Orbital trauma most commonly occurs with high-speed impact injuries such as motor vehicle accidents and violent altercations. Fractures of the orbital floor are the most common fracture seen in these cases, and entrapment of the inferior rectus muscle is seen in many instances. Patients typically present with a tremendous amount of swelling and bruising around the eye, and an inability to look upwards. The exception to this occurs in children who often present with no external visible signs of trauma. They may complain of double vision when looking straight ahead and/or in an upward gaze.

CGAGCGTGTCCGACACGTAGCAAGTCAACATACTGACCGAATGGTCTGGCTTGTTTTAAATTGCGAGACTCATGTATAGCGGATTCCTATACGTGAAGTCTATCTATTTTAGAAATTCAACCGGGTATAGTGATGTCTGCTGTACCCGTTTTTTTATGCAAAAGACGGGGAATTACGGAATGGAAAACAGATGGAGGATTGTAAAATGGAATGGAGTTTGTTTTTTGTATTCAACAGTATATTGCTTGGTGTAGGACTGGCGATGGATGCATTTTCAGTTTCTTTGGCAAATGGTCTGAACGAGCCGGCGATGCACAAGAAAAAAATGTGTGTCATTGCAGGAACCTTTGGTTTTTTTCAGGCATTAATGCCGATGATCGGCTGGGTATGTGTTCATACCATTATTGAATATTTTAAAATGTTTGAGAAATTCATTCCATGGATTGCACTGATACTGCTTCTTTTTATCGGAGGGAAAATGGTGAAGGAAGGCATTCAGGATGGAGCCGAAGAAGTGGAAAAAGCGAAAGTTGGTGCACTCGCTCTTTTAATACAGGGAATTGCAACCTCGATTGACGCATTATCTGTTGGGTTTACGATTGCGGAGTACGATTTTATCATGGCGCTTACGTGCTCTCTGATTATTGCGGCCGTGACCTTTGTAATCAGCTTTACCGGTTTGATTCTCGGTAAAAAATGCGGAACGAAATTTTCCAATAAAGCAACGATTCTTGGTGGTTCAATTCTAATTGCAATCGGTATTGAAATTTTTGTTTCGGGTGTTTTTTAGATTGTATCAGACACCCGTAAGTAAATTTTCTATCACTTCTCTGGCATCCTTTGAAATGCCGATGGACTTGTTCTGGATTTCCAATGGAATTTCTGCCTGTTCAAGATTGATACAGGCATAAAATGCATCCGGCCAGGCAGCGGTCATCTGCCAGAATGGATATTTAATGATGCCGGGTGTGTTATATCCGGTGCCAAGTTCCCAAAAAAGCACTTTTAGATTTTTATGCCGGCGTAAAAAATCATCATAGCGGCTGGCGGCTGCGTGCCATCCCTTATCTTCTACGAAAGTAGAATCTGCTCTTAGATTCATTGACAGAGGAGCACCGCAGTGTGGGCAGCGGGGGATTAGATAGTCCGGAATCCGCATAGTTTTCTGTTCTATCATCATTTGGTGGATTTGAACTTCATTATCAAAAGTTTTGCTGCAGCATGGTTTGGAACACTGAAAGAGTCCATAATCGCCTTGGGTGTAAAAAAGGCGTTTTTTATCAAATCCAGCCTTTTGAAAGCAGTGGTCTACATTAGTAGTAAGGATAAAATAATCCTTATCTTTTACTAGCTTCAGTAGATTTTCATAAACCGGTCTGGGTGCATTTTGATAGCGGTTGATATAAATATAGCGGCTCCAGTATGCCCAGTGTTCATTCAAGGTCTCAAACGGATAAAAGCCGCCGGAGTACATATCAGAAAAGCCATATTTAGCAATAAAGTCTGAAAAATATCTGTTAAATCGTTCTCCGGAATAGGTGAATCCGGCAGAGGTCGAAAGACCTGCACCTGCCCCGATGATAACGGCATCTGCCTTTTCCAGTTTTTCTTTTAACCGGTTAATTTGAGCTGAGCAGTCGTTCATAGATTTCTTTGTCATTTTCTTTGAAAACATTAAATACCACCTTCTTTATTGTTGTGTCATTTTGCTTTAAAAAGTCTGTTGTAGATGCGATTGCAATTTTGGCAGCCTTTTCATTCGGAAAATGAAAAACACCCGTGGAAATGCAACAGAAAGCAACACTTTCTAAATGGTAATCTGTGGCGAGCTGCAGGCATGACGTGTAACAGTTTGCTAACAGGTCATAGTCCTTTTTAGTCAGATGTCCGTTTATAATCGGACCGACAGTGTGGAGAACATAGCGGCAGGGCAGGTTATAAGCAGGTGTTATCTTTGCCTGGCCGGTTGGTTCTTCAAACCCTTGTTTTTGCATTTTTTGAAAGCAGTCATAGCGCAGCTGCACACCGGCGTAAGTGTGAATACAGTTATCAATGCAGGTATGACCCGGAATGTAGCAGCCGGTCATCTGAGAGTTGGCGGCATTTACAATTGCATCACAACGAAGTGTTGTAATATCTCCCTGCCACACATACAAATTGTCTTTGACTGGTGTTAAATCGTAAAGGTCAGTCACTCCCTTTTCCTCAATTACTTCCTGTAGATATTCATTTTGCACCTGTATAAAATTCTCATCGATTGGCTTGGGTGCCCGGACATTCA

Prognosis is dependent on how quickly the diagnosis is made. If the muscle is entrapped, the blood supply is also reduced, and a longer time interval to surgery may carry a poorer prognosis for full recovery.
A CT scan is often performed to confirm the diagnosis and visualize the extent of the fracture. Surgery is needed if the muscle is obviously entrapped or if a short period of waiting does not seem to improve the double vision.
Appropriate eye protection in contact sports may help prevent some cases of orbital fractures.